Last Updated: Friday - 09/24/2010
Week of December 22, 2008
Several reproductive technologies rejected
Some procedures are immoral, 'attempt to take the place of God' – Vatican
CNS ILLUSTRATION | EMILY THOMPSON
An illustration depicts a human fetus in a womb.
BY JOHN THAVIS
CATHOLIC NEWS SERVICE
VATICAN CITY - A new Vatican document warned that certain recent developments in stem-cell research, gene therapy and embryonic experimentation reflect an attempt by man to "take the place of his Creator."
Researchers and other biotech professionals have a duty to refuse to use biological material obtained by unethical means, the document said.
The instruction, titled Dignitas Personae (The Dignity of a Person), was issued Dec. 12 by the Congregation for the Doctrine of the Faith. Pope Benedict approved the text and ordered its publication.
The document represented an updating of the congregation's 1987 instruction, Donum Vitae (The Gift of Life), which rejected in vitro fertilization, human cloning, surrogate motherhood and nontherapeutic experiments with human embryos.
The new instruction expanded on those teachings or presented new ones in the following areas:
Stem-cell research. The document recognized that stem cells have opened new prospects in regenerative medicine. It said it is morally acceptable to take stem cells when they do no serious harm to the subject, as is generally the case when tissues are taken from an adult organism, from the umbilical cord at the time of birth or from fetuses that have died from natural causes.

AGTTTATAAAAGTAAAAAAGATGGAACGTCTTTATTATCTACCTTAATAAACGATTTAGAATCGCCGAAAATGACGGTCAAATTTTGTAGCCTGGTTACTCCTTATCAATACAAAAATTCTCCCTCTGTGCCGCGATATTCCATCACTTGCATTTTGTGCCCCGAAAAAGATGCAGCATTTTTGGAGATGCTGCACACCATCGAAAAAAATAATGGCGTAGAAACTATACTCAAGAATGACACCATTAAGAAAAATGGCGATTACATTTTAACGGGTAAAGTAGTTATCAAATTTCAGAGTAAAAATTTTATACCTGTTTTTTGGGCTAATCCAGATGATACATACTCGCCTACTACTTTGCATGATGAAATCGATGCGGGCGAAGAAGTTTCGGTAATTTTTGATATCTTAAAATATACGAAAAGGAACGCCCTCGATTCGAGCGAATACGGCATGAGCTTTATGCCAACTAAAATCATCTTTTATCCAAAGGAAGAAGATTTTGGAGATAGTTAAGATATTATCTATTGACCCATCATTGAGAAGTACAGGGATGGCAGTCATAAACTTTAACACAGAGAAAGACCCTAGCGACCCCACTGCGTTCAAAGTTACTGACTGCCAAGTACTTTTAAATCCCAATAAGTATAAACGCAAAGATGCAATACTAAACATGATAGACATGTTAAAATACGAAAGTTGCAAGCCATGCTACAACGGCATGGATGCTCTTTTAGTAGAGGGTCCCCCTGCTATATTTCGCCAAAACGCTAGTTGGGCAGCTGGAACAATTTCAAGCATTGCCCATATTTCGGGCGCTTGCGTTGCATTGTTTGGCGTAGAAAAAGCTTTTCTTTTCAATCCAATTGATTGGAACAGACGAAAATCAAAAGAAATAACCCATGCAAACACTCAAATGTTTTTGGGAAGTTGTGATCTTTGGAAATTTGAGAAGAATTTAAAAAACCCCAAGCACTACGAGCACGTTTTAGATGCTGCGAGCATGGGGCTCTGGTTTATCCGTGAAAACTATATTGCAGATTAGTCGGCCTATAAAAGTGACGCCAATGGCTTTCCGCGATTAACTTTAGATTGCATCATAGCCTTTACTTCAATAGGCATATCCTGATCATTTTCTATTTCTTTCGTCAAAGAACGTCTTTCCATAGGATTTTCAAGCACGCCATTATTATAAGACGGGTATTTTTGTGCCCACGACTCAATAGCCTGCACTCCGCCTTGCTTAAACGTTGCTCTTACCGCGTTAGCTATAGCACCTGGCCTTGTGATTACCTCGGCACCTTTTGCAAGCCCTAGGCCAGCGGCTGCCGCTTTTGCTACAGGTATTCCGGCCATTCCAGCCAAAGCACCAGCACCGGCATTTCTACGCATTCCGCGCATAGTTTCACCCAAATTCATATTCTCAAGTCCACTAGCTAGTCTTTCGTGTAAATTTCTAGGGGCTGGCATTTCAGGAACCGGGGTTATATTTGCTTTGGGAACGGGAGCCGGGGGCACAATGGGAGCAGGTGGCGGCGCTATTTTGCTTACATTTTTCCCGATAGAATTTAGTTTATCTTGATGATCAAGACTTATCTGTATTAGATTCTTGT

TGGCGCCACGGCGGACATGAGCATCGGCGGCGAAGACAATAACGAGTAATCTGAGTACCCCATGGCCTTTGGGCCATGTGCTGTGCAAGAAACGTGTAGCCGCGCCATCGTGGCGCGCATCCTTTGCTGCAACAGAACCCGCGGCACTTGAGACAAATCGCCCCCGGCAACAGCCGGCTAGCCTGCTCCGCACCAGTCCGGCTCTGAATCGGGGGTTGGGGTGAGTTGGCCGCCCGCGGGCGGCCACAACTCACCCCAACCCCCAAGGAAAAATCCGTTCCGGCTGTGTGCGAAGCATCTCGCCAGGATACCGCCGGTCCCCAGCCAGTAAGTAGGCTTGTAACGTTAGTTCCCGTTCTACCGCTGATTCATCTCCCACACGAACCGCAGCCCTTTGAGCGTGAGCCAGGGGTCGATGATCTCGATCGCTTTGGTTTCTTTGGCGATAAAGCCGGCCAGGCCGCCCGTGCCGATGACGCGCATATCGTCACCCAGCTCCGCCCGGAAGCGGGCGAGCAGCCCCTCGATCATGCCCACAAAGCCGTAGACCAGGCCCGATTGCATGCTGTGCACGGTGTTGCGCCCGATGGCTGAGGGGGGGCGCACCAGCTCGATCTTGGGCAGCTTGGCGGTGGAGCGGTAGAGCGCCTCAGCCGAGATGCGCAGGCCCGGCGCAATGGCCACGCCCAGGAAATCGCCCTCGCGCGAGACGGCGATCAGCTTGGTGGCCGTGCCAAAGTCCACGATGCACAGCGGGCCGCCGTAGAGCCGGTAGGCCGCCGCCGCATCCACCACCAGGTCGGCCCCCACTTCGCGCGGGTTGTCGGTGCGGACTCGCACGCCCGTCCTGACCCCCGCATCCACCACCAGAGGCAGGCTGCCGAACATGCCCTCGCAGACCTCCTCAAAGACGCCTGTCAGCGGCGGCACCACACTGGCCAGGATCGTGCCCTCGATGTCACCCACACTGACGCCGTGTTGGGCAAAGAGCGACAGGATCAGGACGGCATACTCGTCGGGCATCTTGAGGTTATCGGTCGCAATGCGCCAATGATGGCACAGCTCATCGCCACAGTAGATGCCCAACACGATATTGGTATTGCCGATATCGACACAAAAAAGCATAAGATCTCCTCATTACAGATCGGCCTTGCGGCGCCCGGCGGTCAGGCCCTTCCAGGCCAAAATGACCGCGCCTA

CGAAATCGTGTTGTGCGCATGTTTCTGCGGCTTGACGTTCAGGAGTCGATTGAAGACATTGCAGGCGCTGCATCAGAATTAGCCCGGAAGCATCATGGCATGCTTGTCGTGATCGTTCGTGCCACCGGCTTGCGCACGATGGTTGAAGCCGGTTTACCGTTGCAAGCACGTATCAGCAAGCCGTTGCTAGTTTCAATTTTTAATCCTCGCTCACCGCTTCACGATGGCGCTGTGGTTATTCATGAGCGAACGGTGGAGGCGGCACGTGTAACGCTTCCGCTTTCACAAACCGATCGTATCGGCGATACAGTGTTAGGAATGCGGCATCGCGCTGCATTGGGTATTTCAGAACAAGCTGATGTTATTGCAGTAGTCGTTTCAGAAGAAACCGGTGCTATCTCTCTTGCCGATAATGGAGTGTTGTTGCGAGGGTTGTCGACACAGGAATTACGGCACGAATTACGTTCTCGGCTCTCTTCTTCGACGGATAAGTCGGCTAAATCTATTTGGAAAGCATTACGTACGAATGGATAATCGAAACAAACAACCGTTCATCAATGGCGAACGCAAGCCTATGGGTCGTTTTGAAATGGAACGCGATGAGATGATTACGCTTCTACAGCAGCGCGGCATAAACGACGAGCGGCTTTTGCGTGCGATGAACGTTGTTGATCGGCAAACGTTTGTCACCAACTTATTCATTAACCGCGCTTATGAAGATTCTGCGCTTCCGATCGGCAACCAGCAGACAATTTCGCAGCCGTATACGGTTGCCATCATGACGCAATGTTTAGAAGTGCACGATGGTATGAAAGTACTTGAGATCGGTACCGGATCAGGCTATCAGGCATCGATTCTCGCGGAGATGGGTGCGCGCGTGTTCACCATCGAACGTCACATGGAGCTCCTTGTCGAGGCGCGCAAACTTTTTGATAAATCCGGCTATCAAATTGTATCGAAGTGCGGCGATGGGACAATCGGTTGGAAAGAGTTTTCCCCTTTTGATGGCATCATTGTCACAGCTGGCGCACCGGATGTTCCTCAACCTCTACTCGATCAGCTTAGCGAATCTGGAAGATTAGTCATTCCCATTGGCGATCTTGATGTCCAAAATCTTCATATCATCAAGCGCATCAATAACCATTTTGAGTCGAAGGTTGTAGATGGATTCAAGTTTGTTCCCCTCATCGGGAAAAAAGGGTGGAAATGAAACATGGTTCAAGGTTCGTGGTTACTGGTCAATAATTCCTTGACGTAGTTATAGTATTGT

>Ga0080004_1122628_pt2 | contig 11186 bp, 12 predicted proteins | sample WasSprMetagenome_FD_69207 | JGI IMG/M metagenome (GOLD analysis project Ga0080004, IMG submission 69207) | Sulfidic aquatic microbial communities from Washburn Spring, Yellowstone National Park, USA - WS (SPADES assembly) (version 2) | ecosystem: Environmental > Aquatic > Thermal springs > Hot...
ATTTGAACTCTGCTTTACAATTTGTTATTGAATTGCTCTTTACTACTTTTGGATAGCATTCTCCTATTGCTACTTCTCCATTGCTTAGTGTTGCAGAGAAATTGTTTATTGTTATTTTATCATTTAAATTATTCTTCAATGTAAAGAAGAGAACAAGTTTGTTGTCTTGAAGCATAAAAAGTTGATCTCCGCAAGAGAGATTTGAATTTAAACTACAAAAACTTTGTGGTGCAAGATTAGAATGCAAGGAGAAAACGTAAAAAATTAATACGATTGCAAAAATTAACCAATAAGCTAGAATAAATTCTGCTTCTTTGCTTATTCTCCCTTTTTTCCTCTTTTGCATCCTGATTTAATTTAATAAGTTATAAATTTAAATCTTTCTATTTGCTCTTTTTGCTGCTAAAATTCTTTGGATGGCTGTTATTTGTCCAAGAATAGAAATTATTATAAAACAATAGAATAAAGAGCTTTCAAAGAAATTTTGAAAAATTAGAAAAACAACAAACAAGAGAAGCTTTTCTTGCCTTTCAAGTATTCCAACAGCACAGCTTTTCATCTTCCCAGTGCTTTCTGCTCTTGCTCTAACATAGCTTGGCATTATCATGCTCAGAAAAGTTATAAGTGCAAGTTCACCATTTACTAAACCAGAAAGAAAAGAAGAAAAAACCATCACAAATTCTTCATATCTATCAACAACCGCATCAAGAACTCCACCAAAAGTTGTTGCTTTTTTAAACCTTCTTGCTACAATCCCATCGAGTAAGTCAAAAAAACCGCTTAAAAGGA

On the other hand, it said, it is always "gravely illicit" to take stem cells from a living human embryo, because it invariably causes the death of the embryo.
The morning-after pill and other anti-implantation methods. The document said an embryo is constituted after fertilization of the egg. Drugs and techniques that prevent the egg's implantation in the uterine wall are morally illicit because they intend to cause an abortion - even if they don't actually cause an abortion every time they are used.
Anyone who seeks to prevent the implantation of an embryo that may have been conceived, and who therefore requests or prescribes such a drug, generally intends abortion, it said.
The use of such anti-implantation methods "falls within the sin of abortion" and is gravely immoral, it said.
Gene therapy. It said genetic engineering that aims to correct genetic defects by intervening on non-reproductive cells, a process called somatic-cell gene therapy, is in principle morally acceptable. The effects in this case are limited to a single person.
But is it not permissible to make genetic modifications that seek to transmit the effects to the subject's offspring, called germ-line cell therapy, because of potential harm to the progeny, the document said.
It said "in the present state of research" germ-line cell therapy in all its forms is morally illicit.
Embryo manipulation and "adoption." The document repeated earlier condemnations of the in vitro creation of human embryos, a technique often used in fertility treatment.
In vitro fertilization is morally illicit, first, because it separates procreation from the conjugal act in marriage, and, second, because in practice unused embryos are often discarded, thus violating the principle that "the human being is to be respected and treated as a person from the moment of conception."
Freezing such embryos is itself a violation of ethics, because it exposes them to a serious risk of death or harm, the document said.
Despite the good intentions of people who have suggested a form of "prenatal adoption" to allow unused frozen embryos to be born, such a proposal would be subject to medical, psychological and legal problems, it said.